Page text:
Regulation of course carries many dangers. Bitcoin has a PR problem right now. It is thought of either as a wild speculative commodity, or an enabler for illegal or unsavory activities. If the Bitcoin ecosystem does not improve its reputation by rapidly enabling and showcasing a number of positive usecases (perhaps saving the newspaper industry, or ending hyperinflation in a developing world country), then the risk of over-reaching regulation, is high. I worry even more about over-reaching legislation or prosecution driven by ambitious politicians or state AGs, looking for an easy target to beat up on. But that is on us as an industry. We need to enable and celebrate positive usecases, and quickly, for Bitcoin to survive and thrive.

So what do you think? Am I naive, am I a tool of the government overlords, or is more regulation an inevitable part of the path towards widespread Bitcoin adoption?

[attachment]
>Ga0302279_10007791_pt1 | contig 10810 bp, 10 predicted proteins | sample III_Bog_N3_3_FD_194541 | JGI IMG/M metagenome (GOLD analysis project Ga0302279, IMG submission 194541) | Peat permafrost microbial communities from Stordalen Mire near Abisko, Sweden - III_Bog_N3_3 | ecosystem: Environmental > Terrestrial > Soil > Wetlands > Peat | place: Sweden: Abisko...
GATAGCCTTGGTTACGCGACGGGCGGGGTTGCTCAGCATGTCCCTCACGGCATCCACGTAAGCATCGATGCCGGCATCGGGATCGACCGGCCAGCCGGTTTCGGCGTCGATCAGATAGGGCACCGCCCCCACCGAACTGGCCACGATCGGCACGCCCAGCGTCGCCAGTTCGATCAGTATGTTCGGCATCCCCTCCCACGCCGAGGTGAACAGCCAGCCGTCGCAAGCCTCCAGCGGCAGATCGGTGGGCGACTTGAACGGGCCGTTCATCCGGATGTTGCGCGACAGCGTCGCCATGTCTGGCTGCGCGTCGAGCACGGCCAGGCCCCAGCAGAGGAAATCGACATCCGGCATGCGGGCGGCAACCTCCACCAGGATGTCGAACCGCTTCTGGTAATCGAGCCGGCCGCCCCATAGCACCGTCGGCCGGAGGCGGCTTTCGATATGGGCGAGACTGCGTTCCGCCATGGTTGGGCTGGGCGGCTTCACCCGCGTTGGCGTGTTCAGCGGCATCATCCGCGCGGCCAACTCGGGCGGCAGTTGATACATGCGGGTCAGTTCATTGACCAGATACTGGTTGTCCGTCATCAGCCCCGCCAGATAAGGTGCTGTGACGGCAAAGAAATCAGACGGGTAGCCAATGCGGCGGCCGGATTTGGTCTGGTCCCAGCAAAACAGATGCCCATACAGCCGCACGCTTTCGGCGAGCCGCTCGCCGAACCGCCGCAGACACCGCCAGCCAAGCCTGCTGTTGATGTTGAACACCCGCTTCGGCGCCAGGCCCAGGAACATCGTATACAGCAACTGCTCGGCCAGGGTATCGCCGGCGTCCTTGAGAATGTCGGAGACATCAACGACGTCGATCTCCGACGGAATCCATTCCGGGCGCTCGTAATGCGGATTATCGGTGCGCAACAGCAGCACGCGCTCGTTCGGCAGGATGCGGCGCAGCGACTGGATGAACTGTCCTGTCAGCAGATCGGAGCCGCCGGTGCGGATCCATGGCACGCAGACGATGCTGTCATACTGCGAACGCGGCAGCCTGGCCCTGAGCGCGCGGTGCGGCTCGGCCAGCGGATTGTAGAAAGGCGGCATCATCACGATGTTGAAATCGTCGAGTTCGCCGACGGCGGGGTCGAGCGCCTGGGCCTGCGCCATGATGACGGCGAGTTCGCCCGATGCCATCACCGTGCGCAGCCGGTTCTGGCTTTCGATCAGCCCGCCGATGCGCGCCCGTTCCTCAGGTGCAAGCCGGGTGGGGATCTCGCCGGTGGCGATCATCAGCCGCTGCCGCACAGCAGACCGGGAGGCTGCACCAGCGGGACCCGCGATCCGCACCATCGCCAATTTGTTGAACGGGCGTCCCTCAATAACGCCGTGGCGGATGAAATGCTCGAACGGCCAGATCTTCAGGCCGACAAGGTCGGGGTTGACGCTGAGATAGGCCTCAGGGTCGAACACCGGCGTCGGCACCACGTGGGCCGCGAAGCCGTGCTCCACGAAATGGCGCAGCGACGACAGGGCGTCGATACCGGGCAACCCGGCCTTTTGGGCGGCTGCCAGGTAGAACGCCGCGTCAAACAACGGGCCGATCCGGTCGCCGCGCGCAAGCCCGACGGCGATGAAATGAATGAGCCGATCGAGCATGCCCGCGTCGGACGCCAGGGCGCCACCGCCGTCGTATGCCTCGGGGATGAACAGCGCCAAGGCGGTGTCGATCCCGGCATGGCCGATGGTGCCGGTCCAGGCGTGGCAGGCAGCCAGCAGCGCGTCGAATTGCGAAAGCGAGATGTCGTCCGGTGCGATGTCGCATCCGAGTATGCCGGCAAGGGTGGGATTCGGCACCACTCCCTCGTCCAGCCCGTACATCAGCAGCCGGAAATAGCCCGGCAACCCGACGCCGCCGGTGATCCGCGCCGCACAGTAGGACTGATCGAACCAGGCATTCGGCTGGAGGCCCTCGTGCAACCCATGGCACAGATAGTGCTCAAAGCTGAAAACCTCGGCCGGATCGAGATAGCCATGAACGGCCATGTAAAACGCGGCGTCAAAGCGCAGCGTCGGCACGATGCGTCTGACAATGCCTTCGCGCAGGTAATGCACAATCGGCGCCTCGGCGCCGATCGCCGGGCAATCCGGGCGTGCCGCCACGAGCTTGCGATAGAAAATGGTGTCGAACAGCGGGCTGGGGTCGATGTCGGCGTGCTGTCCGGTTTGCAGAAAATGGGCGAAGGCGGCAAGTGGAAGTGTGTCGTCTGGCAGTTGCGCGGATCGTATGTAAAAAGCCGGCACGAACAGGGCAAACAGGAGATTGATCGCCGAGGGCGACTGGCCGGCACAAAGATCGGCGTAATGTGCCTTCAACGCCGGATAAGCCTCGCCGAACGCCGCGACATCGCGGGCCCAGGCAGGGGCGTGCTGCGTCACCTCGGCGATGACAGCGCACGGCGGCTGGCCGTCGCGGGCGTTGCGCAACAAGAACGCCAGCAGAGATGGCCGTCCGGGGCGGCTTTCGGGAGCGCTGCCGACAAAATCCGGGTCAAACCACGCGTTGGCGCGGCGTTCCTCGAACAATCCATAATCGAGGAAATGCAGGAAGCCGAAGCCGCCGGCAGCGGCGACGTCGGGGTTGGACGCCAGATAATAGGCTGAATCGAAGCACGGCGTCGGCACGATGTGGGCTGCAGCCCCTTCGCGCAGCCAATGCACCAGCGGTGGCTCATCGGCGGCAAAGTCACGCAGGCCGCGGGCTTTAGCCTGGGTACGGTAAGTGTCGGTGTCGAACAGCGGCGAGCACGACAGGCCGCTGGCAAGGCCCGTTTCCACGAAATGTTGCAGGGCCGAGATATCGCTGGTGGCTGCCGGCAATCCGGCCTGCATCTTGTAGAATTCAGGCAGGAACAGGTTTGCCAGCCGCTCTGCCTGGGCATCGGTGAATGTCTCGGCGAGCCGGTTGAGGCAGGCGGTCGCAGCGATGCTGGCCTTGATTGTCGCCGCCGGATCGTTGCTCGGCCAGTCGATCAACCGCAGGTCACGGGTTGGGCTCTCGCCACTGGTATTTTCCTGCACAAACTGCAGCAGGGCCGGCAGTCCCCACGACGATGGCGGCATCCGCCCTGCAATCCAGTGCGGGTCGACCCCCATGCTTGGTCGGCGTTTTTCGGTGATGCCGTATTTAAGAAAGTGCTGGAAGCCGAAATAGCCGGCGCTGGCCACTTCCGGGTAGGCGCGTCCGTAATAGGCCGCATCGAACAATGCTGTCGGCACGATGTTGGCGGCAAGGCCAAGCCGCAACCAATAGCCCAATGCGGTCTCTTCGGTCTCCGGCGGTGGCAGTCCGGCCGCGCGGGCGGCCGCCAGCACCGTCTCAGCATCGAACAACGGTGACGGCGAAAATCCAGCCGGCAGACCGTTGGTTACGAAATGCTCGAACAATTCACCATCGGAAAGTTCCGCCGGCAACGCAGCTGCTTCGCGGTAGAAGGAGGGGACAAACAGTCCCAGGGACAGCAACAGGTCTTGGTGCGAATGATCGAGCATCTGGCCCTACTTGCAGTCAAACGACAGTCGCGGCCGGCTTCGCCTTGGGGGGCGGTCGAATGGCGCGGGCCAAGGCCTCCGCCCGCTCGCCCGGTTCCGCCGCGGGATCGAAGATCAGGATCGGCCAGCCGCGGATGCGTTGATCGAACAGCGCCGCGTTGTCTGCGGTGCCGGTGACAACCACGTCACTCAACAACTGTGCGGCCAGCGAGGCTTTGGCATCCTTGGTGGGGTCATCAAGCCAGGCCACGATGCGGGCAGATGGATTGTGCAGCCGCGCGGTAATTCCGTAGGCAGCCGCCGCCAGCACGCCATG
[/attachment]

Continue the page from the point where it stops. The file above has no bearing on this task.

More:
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Right now, more than 80% of Bitcoin volume is in the USD market. And many of the pundits commenting on Bitcoin, both positively and negatively, are in the US. So it is natural to assume that Bitcoin adoption will start first in the US. I think that that is a reasonable assumption, but it is one worth questioning.

The US is a relatively stable and strong economy, with good rule of law, good financial technology, low inflation and financial institutions that most people have faith in (although many Bitcoin enthusiasts would beg to differ). But these happy circumstances do not hold in every country in the world. And when these circumstances do not hold, the appeal for Bitcoin is stronger.